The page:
By Laura Gee, USstoragesearch.com
If you’re like me, you’ve already had to go back to the store to buy more Halloween candy because you ran out. Little bite-sized pieces of chocolaty heaven pop up everywhere this time of year and it is awesome. There are bowls of candy everywhere–your house, the doctor’s office, the vet’s office, stores, banks, etc. This is great for
you, well, probably not great for the ol’ waistline, but it is great if you have a sweet tooth like I do. However, you got to be careful that your furry little friends don’t break into your candy stash.
It’s (thankfully) becoming fairly common knowledge now that dogs can’t have certain foods like grapes, onions, and the big one this time of year–chocolate. Even though many people put the emphasis on canines avoiding chocolate, felines are just as susceptible to having adverse (and possibly life threatening) issues after eating chocolate.
It’s the methylxanthines caffeine & theobromine (see Cat-World.com for more info) in the chocolate that does the damage. You can visit that site for the science behind why those things are so bad–I’m quite sure my science/medial knowledge isn’t strong enough to explain it as well as the pros can.
IF YOU THINK YOUR PET HAS INGESTED CHOCOLATE, SEEK VETERINARY ASSISTANCE IMMEDIATELY. Even if you know it isn’t a lot, it is still best to call a vet and get some expert input. Your vet knows better how chocolate might impact your pet. Weight, age, and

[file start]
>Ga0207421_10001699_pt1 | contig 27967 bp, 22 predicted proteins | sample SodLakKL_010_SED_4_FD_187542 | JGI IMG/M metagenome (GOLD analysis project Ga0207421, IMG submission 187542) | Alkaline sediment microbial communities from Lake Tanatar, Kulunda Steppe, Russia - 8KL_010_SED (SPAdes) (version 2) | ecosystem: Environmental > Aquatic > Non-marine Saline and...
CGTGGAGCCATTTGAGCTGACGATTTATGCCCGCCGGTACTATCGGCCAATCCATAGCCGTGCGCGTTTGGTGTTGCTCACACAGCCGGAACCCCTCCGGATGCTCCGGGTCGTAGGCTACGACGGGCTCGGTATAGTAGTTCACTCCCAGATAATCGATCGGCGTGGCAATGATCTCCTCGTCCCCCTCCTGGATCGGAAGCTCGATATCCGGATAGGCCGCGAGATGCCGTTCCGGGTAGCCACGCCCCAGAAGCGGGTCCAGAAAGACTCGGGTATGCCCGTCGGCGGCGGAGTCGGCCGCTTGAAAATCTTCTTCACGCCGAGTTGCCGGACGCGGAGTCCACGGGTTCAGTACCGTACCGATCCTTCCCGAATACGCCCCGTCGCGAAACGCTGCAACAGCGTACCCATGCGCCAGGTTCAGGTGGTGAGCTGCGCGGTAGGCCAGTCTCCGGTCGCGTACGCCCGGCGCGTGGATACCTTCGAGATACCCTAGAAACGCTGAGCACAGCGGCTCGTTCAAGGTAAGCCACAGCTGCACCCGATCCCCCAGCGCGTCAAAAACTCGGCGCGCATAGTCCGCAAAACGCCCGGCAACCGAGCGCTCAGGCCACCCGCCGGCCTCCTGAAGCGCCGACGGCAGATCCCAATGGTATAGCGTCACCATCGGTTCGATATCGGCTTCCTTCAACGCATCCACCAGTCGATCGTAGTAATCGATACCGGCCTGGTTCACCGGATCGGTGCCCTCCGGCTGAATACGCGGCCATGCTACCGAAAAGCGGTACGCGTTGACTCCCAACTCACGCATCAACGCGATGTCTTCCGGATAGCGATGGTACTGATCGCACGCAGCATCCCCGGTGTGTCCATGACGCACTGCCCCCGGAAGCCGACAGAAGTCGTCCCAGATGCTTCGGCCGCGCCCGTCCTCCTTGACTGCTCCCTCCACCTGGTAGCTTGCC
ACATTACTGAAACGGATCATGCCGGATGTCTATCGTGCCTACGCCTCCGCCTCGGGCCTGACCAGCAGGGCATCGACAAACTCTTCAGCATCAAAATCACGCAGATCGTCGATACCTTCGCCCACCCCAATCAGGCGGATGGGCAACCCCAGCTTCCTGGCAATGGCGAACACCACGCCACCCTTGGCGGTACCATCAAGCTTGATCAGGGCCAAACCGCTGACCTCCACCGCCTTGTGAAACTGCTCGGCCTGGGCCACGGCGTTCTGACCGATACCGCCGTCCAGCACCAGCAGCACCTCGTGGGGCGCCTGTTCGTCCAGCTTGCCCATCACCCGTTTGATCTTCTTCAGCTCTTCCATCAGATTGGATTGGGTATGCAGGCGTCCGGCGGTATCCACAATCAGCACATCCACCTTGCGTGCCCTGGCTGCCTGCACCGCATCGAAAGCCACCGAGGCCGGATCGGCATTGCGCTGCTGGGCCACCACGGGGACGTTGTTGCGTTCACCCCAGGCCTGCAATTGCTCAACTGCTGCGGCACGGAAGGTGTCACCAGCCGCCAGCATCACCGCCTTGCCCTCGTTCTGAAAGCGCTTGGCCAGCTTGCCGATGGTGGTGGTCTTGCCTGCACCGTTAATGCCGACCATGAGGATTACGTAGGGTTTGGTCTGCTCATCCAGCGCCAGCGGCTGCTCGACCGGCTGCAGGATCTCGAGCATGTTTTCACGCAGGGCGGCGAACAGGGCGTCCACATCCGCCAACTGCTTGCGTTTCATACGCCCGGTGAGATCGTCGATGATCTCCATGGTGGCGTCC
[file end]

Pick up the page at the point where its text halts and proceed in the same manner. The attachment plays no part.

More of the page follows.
physical fitness all play parts in how your specific pet will react even to small amounts of chocolate.
What symptoms might arise with the consumption of chocolate? Even though I’m not a fan of block quotes, I didn’t want to mess this up. Here’s the symptoms list according to DogOwnersDigest.com:
“You can recognize that your dog has eaten a toxic dose of chocolate from the symptoms. Within the first few hours, the evidence includes vomiting, diarrhea or hyperactivity. As time passes and there’s increased absorption of the toxic substance, you’ll see an increase in the dog’s heart rate, which can cause arrhythmia, restlessness, hyperactivity, muscle twitching, increased urination or excessive panting.
This can lead to hyperthermia, muscle tremors, seizures, coma and even death.”
When “even death” is involved, I didn’t want to take chances in missing any of the symptoms. If you see any of these symptoms, you should contact your vet.
PetMD.com is a great resource to learn more. They have charts, remedies, stories, and much more to help you out. Oh, and yes, PetMD.com has a symptoms checker much like WebMD.com. And yes, it does lead you down a path of “oh nos” and “yup, I’m dying” panicked moments, but it is still helpful if you remain calm and evaluate ALL the results instead of focusing on the worst-case scenario ones that we’re all naturally drawn to.
**Many sites give you home remedies like inducing vomiting giving them activated charcoal, burnt toast, extra fluids…I’m not going to put my stamp of approval on those. I’d say call the vet first and then do what they recommend.
Anyway, keep your dogs and cats away from the candy. Rule to live by: any amount of chocolate is too much. Remind your kids, friends, family members, and anybody else that sees your pet that dogs and cats can’t have chocolate. It’s easy for a loving child to want to share their treats with their furry family members and it is also easy for a hungry animal to sniff out some yummy smelling treats. So, be careful with your chocolate candy this Halloween to make sure everybody has a fun holiday.